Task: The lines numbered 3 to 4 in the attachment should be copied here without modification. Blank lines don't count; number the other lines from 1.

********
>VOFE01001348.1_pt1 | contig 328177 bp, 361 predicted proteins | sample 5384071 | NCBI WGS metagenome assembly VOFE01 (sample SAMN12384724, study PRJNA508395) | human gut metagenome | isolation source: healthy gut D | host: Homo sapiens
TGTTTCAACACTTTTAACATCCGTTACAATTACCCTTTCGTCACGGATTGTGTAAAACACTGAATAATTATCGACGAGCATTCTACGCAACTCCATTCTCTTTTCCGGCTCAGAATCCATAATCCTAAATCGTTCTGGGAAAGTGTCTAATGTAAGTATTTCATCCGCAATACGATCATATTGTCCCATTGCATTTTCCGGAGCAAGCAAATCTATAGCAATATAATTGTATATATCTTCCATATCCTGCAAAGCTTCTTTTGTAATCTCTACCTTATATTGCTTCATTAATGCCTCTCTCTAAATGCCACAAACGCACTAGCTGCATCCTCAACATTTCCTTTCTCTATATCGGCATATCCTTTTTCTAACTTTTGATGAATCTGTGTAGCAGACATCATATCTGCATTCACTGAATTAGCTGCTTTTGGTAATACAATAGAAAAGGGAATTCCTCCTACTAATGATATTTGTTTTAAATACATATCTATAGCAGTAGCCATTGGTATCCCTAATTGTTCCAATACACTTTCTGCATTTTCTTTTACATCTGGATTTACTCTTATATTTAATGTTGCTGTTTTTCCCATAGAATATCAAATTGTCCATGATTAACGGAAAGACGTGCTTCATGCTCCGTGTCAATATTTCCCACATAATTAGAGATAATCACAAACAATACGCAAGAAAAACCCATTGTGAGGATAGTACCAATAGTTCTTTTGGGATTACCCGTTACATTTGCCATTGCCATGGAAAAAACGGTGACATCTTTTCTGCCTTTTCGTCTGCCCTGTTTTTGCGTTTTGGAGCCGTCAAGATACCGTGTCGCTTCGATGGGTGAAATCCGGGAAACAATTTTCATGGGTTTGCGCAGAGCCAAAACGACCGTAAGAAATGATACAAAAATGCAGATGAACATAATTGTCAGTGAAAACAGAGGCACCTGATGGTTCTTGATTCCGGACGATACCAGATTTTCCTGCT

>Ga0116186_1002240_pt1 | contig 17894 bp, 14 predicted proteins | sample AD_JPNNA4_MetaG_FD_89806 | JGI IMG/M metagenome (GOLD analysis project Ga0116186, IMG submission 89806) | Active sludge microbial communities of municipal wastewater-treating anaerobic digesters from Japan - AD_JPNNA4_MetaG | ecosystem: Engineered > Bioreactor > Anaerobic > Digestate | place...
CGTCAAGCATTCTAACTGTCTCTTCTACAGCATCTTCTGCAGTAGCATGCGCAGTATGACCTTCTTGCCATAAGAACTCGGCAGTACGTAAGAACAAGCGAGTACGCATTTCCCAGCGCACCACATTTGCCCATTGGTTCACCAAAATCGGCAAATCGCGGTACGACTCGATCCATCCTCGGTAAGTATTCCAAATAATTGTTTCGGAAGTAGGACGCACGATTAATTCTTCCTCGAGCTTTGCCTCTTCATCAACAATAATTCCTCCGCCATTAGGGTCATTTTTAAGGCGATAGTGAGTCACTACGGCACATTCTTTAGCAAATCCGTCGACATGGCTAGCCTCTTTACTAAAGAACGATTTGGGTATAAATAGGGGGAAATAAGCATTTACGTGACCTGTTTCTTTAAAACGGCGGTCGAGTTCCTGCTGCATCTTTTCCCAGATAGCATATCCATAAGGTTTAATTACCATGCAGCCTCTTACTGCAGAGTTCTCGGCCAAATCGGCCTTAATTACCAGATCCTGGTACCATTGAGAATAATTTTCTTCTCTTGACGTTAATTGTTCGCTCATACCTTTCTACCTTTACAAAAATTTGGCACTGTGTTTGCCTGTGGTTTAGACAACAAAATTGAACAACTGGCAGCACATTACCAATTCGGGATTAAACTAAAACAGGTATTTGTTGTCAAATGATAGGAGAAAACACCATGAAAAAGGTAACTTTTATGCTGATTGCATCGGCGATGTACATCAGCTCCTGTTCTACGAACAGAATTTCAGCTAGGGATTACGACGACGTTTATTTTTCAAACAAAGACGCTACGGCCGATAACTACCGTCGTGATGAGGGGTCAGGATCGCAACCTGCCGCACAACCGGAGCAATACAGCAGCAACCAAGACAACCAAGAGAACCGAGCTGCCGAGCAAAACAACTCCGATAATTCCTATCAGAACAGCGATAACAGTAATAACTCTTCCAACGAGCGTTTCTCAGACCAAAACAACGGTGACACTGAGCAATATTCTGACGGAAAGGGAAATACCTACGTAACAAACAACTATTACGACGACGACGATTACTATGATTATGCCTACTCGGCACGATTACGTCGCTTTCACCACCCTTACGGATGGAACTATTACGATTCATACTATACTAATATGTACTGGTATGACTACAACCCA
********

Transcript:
>Ga0116186_1002240_pt1 | contig 17894 bp, 14 predicted proteins | sample AD_JPNNA4_MetaG_FD_89806 | JGI IMG/M metagenome (GOLD analysis project Ga0116186, IMG submission 89806) | Active sludge microbial communities of municipal wastewater-treating anaerobic digesters from Japan - AD_JPNNA4_MetaG | ecosystem: Engineered > Bioreactor > Anaerobic > Digestate | place...
CGTCAAGCATTCTAACTGTCTCTTCTACAGCATCTTCTGCAGTAGCATGCGCAGTATGACCTTCTTGCCATAAGAACTCGGCAGTACGTAAGAACAAGCGAGTACGCATTTCCCAGCGCACCACATTTGCCCATTGGTTCACCAAAATCGGCAAATCGCGGTACGACTCGATCCATCCTCGGTAAGTATTCCAAATAATTGTTTCGGAAGTAGGACGCACGATTAATTCTTCCTCGAGCTTTGCCTCTTCATCAACAATAATTCCTCCGCCATTAGGGTCATTTTTAAGGCGATAGTGAGTCACTACGGCACATTCTTTAGCAAATCCGTCGACATGGCTAGCCTCTTTACTAAAGAACGATTTGGGTATAAATAGGGGGAAATAAGCATTTACGTGACCTGTTTCTTTAAAACGGCGGTCGAGTTCCTGCTGCATCTTTTCCCAGATAGCATATCCATAAGGTTTAATTACCATGCAGCCTCTTACTGCAGAGTTCTCGGCCAAATCGGCCTTAATTACCAGATCCTGGTACCATTGAGAATAATTTTCTTCTCTTGACGTTAATTGTTCGCTCATACCTTTCTACCTTTACAAAAATTTGGCACTGTGTTTGCCTGTGGTTTAGACAACAAAATTGAACAACTGGCAGCACATTACCAATTCGGGATTAAACTAAAACAGGTATTTGTTGTCAAATGATAGGAGAAAACACCATGAAAAAGGTAACTTTTATGCTGATTGCATCGGCGATGTACATCAGCTCCTGTTCTACGAACAGAATTTCAGCTAGGGATTACGACGACGTTTATTTTTCAAACAAAGACGCTACGGCCGATAACTACCGTCGTGATGAGGGGTCAGGATCGCAACCTGCCGCACAACCGGAGCAATACAGCAGCAACCAAGACAACCAAGAGAACCGAGCTGCCGAGCAAAACAACTCCGATAATTCCTATCAGAACAGCGATAACAGTAATAACTCTTCCAACGAGCGTTTCTCAGACCAAAACAACGGTGACACTGAGCAATATTCTGACGGAAAGGGAAATACCTACGTAACAAACAACTATTACGACGACGACGATTACTATGATTATGCCTACTCGGCACGATTACGTCGCTTTCACCACCCTTACGGATGGAACTATTACGATTCATACTATACTAATATGTACTGGTATGACTACAACCCA